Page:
Whether it's a revolt against big business or simply a can-do attitude, the homemade movement is gaining trend in the United States. Just looking at the Williams Sonoma website, one can buy anything from a chicken coop to DIY cheese making kits. I remember thinking my uncle was quite odd when he started brewing his own beer in the early 90's. Now, such an activity is the pastime of the masses. Indeed, I've heard of folks in Connecticut who possess goals of growing and subsisting on food from their property alone. It's likely no coincidence that they tend to have chicken coops the size of an average starter home and (I assume) a staff to match. Such people, however, tend to fall into the category of "job creators." While I despise the political connotations of such a term, it's true that many such people work in New York and oversee large amounts of employees, assets, etc. While this notion may seem politically charged, for me, there is not much judgement here. Beyond economic notions of producers, consumers, etc. I recognize that there are, to some extent, alphas and betas. I, through some self analysis, know I'm a beta and like to work for praise rather than oversee the work of others. While our economy seems to reward some forms of work over others (which is an argument for another time) for now, I live in the reality of knowing that with the combination of my (un)green thumb, staff of one and small amount of land (and income) it's likely better that I buy my food instead of produce it. For me, this is a good thing. While I'm no seasoned scholar of the economy, I sometimes worry about my lack of contribution to it. Such lack of contribution is not only due to limited resources but towards a general malaise for material things. Granted, what I do buy, I often can't afford but nonetheless, I worry about my lack of cash flow in the local and larger economy. I don't buy a lot of food, I don't buy a lot of clothes, I don't even own a home. This is where my production and consumption of food strikes a balancing point. While I do like growing food my own, I recognize that for me, spending my money on local food grown by producers who are better at the task and stake their livelihood on it is a way I can contribute to the economy in a way I see fit. While I was dismayed in high school when my teacher told us that to be a responsible citizen we only had to vote and watch the news, I'm quickly learning that where we spend our money contributes to a collective voice which states what we value and what we want to see change. For me, I can feel good about throwing my support and money behind local farmers who use sustainable methods to grow something we need. It's my contribution both monetarily and idealistically. However, I still like to try my hand at gardening here and there. Below, is what I like to grow and what I like to buy. Enjoy!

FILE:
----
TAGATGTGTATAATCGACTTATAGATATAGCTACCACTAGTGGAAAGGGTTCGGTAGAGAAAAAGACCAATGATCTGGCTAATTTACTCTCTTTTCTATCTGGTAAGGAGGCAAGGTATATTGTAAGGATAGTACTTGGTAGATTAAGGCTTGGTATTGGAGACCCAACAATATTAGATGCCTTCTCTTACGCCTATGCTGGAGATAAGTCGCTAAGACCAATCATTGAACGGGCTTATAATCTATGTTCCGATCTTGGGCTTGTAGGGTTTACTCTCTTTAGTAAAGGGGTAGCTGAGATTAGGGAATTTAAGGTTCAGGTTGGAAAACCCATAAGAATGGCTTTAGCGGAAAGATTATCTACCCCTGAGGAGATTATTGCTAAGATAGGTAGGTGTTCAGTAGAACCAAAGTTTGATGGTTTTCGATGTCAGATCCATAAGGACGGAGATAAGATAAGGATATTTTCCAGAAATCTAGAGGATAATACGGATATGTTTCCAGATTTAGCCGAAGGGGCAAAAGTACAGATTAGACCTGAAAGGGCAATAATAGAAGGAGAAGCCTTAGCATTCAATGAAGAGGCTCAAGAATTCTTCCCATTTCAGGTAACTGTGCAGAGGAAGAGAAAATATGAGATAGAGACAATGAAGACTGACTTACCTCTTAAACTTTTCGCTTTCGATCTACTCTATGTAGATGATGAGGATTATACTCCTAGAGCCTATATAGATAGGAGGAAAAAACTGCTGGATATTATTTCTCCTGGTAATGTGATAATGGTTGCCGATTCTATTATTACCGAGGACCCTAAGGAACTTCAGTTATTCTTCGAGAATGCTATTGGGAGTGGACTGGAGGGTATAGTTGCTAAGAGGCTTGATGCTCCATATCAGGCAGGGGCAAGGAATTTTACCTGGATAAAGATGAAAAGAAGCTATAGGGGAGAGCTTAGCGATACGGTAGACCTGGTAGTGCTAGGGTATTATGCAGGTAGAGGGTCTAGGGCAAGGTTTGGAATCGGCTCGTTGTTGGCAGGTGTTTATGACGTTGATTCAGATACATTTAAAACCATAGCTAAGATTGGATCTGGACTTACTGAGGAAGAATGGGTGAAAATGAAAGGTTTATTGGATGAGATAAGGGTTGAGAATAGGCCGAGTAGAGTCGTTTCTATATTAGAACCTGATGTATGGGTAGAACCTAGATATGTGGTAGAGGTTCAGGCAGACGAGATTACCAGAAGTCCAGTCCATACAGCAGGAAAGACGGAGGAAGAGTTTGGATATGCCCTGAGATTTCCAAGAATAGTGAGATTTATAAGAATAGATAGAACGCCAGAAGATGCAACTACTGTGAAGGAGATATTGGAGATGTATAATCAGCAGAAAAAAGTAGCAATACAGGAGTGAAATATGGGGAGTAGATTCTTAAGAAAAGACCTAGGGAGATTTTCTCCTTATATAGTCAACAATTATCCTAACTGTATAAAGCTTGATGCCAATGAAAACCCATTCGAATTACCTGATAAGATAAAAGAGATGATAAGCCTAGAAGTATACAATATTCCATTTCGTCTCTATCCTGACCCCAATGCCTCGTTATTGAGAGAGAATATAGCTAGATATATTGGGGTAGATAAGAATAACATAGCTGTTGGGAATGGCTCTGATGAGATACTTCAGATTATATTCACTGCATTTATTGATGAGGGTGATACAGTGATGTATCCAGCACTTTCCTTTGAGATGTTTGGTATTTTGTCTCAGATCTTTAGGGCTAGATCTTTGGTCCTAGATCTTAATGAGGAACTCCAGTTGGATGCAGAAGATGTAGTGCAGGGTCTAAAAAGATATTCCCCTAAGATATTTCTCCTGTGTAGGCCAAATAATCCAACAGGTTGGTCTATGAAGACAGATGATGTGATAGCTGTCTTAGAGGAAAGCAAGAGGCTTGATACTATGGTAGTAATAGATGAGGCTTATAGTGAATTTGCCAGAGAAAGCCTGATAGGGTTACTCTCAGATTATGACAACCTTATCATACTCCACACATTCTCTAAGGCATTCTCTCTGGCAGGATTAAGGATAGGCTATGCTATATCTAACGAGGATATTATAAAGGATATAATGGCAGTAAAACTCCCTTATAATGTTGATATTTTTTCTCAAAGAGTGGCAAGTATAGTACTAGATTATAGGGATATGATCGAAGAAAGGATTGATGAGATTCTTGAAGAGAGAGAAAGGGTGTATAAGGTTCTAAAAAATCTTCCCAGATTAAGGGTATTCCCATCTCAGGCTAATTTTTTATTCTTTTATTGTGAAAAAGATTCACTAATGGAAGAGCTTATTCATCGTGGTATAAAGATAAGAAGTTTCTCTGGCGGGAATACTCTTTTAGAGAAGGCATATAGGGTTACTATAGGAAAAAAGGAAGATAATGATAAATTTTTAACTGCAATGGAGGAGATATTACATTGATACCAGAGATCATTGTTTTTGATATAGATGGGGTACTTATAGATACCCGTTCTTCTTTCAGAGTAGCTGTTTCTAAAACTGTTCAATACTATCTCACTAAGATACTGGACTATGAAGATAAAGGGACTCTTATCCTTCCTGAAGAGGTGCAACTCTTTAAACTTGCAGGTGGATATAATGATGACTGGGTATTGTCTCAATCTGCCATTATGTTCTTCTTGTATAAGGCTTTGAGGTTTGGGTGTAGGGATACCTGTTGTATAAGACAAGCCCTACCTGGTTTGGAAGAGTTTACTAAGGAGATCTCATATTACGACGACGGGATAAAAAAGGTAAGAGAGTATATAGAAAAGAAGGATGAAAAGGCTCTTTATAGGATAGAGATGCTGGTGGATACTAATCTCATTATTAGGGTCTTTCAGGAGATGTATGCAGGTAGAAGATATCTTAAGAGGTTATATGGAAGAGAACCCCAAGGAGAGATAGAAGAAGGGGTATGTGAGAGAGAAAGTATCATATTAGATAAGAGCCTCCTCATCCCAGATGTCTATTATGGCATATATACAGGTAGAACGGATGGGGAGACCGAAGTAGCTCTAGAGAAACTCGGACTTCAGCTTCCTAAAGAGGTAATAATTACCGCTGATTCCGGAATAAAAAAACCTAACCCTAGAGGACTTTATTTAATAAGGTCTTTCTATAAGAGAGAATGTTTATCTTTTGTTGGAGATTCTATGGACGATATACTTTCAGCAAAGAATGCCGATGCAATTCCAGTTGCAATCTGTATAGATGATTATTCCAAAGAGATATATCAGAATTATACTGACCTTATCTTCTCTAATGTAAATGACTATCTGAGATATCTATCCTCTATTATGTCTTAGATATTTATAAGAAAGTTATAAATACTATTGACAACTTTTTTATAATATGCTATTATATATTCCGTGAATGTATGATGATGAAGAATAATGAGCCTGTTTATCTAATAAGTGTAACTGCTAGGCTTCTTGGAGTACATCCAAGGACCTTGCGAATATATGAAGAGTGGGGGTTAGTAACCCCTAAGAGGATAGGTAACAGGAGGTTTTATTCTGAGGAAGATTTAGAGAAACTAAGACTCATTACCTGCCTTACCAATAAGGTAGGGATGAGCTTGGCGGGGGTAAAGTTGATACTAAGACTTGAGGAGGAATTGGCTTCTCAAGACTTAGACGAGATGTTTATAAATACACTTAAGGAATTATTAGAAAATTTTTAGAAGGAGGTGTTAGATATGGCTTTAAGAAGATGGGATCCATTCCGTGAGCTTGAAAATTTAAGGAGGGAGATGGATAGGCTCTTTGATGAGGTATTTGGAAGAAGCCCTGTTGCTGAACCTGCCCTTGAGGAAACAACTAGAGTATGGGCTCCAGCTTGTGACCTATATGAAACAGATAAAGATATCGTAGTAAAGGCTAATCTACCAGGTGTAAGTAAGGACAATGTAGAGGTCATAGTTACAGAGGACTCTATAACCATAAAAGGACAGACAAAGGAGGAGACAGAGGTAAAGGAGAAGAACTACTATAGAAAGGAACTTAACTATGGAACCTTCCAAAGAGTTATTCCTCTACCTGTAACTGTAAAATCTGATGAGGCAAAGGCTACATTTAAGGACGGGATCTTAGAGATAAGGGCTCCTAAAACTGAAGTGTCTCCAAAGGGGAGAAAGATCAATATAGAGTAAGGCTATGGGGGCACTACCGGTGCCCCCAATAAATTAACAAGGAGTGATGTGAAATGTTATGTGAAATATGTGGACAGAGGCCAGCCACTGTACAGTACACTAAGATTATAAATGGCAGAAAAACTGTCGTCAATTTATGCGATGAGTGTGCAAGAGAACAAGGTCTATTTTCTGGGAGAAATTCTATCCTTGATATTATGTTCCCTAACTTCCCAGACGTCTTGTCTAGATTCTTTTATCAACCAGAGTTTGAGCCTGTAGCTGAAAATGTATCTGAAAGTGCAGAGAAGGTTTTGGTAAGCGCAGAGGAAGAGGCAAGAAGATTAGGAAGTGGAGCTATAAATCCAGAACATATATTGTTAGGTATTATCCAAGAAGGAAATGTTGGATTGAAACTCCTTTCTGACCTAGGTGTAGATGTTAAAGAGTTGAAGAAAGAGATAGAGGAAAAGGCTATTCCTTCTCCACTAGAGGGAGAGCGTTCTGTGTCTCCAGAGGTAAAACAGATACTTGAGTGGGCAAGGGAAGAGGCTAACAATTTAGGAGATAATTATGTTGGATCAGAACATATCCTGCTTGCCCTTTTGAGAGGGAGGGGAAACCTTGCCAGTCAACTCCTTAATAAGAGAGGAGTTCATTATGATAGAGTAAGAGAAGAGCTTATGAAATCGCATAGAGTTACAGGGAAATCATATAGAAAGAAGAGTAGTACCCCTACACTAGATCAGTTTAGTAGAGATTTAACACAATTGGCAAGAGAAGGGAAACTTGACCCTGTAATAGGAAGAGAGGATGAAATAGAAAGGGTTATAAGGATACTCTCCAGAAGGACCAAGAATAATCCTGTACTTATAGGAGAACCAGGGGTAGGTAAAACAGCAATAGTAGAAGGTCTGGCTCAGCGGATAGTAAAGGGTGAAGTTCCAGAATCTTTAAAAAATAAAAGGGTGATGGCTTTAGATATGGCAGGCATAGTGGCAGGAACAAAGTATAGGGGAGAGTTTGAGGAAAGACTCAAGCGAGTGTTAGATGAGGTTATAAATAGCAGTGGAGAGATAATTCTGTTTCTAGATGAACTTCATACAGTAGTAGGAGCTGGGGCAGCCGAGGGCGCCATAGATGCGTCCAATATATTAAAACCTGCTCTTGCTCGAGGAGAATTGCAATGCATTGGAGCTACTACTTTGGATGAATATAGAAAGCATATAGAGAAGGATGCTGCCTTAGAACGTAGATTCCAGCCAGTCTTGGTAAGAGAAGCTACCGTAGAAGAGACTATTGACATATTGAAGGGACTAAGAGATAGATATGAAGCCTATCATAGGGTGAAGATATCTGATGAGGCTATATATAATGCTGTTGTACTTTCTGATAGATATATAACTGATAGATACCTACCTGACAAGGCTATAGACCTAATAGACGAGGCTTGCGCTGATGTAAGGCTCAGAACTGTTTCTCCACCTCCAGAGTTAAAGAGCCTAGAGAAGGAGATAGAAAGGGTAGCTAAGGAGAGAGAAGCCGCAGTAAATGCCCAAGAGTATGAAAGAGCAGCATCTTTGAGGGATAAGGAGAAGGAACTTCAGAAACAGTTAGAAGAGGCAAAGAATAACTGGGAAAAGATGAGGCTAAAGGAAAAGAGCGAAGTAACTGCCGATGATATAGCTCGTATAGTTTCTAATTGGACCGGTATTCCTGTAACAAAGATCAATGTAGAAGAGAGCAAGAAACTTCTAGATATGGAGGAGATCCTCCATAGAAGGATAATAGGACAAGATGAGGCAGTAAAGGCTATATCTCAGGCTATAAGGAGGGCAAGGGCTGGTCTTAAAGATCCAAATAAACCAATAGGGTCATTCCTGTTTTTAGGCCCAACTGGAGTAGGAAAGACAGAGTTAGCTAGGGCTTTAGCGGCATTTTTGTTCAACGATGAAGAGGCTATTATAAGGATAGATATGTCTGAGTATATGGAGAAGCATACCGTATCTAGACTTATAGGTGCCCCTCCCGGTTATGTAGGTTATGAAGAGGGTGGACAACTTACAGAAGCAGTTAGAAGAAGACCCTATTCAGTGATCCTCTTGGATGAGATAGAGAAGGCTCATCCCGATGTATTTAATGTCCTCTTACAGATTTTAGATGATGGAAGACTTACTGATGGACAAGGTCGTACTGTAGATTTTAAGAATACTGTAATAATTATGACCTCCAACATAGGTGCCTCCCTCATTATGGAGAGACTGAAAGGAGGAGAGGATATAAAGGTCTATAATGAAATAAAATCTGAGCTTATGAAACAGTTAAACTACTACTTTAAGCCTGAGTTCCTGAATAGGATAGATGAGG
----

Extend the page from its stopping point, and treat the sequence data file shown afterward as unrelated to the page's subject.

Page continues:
Chive on.